August 25, 1917

LIB

John Howard Sinclair

Liberal

Mr. J. H. SINCLAIR (Guysborough):

I rise to a question of privilege. I do not often refer to anything that I find in the newspapers, but when the newspapers get astray to the extent of $350,000,000, I suppose we ought to pull them up and put them right. I have been represented in the Ottawa Journal as saying that if the Canadian Northern Railway Bill went through it would increase the public debt to the extent of $800,000,000. I never made any such statement. I was replying to the statement of my hon. friend from Red Deer (Mr. Michael Clark), that the soldiers were doing a great deal of thinking, inferring that when they came home they would insist on some necessary reforms. I ventured to say in reply that when the soldiers went away the public debt of this country was $350,000,000, roughly speaking; that ,if we put this Bill through, the public debt when the soldiers returned would be $800,000,000, meaning that there would be an addition of $450,000,000, and not an addition of $800,000,000 as stated by the Journal. The other question was whether that debt was a net debt or a gross

debt. That depends largely on how you look at it. At present the road is not paying interest and running expenses, and I inferred that under public ownership it would not do any better, so that if the people of this country have to .tax themselves for the interest on the 3450,000,000 we might as well at once add that amount to our net debt, as that is what it would mean. All I have to say about the writer in the Journal is that if he read what was said in Hansard he either intentionally misconstrued what I said or else was too wooden-headed to understand plain English.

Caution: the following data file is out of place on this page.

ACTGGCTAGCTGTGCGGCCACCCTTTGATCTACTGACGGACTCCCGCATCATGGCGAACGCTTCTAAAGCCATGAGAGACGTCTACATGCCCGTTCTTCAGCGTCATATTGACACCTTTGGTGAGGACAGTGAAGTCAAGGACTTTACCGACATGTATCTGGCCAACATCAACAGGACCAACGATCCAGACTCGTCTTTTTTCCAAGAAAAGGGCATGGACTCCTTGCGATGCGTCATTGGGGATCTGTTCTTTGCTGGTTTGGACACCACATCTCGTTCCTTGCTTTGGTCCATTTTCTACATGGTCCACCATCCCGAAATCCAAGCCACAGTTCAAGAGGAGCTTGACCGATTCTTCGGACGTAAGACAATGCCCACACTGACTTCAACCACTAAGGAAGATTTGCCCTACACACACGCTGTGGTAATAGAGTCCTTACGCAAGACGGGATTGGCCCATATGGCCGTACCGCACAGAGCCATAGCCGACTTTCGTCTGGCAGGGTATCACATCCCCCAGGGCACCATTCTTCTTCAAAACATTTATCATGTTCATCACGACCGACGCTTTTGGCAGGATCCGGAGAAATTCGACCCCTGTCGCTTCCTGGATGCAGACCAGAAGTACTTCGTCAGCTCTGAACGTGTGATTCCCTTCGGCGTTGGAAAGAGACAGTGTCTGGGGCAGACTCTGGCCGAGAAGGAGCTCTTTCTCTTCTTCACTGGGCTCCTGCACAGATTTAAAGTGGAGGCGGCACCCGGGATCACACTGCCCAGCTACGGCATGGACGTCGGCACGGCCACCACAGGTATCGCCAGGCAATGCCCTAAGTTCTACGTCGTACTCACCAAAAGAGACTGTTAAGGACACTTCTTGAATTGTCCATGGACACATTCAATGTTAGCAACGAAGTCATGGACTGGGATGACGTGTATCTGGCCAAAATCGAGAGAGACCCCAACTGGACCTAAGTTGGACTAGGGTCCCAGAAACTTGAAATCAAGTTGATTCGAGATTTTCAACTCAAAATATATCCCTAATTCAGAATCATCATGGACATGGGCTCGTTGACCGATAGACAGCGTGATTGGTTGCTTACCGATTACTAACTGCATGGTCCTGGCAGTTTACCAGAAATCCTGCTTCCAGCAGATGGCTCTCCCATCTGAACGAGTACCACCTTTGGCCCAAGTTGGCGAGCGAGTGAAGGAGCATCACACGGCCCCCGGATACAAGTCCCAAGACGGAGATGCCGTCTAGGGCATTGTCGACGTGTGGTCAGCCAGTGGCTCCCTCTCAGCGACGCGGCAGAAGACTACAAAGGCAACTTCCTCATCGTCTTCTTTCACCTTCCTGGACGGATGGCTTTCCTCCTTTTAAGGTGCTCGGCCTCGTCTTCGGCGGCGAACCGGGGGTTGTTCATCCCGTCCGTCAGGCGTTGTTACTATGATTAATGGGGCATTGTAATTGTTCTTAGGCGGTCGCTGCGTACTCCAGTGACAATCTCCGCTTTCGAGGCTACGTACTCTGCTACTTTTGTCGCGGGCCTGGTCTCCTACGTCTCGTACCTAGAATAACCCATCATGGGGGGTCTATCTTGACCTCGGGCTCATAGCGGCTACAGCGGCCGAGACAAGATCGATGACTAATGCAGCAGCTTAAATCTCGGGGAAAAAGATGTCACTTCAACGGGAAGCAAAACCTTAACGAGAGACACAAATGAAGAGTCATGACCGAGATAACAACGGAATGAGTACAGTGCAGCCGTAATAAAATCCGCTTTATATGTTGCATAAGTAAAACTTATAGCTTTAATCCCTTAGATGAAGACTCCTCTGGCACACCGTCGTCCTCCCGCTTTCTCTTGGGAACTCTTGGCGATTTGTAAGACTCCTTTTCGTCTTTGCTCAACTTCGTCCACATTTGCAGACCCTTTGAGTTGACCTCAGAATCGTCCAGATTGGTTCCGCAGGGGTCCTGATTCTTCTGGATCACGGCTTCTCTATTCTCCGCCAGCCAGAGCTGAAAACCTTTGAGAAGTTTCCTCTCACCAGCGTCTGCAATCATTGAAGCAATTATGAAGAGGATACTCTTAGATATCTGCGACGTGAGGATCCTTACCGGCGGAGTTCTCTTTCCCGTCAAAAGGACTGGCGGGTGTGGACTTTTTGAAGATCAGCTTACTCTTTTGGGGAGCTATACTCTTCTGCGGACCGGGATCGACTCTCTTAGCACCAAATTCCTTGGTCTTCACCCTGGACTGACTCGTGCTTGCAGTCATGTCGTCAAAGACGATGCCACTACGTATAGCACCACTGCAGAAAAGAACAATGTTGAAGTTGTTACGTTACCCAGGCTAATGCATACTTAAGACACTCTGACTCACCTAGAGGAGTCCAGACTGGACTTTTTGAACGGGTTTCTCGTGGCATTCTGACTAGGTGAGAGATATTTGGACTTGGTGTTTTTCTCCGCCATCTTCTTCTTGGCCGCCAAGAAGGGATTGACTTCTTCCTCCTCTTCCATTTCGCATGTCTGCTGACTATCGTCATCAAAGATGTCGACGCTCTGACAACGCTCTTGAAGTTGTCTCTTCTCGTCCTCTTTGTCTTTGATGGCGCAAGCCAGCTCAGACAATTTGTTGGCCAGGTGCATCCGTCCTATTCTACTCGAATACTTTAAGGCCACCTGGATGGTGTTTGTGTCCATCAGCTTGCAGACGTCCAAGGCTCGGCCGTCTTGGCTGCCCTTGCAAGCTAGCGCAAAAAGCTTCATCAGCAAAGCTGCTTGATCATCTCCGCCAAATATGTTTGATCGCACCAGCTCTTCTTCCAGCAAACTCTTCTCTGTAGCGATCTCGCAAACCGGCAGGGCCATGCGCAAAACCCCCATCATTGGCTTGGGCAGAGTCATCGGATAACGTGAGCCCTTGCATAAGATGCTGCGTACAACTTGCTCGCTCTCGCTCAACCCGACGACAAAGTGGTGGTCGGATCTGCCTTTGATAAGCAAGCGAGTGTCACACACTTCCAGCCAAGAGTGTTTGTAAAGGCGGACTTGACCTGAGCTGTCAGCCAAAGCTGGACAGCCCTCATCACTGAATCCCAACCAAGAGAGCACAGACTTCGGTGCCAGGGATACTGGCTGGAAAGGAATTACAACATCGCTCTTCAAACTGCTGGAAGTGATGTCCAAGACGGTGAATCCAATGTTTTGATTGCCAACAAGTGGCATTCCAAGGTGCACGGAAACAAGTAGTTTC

Topic:   PRIVILEGE-MR. SINCLAIR.
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MUNITIONS CONTKACT.


On the Orders of the Day:


LIB

Edward Mortimer Macdonald

Liberal

Mr. E. M. MACDONALD (Pictou):

I am sure that many hon. gentlemen have heard from many portions of the country where munitions work is being carried on that instructions have been sent out to discontinue the manufacture of munitions. In various places in my province this word has been received from the Imperial Munitions Board. As it has been said that the financing of this board has been done by this Government, it is a, matter of importance that the country should know why it is that the manufacture of shells, has been stopped. Perhaps the Minister of Trade and Commerce would tell us, in the absence of the Minister of Finance.

Topic:   MUNITIONS CONTKACT.
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CON

George Eulas Foster (Minister of Trade and Commerce)

Conservative (1867-1942)

Sir GEOBGE FOSTEK:

I should prefer that the full answer be given by the Minuter of Finance or the Prime Minister, but if there be any stoppage of the manufacture of shells in this country or any diminution, as I believe there is to be, it is because^ the variety of shell the manufacture of which will be diminished or discontinued is not now needed from Canada, as they are able to produce them in sufficient quantities in Great Britain.

Topic:   MUNITIONS CONTKACT.
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LIB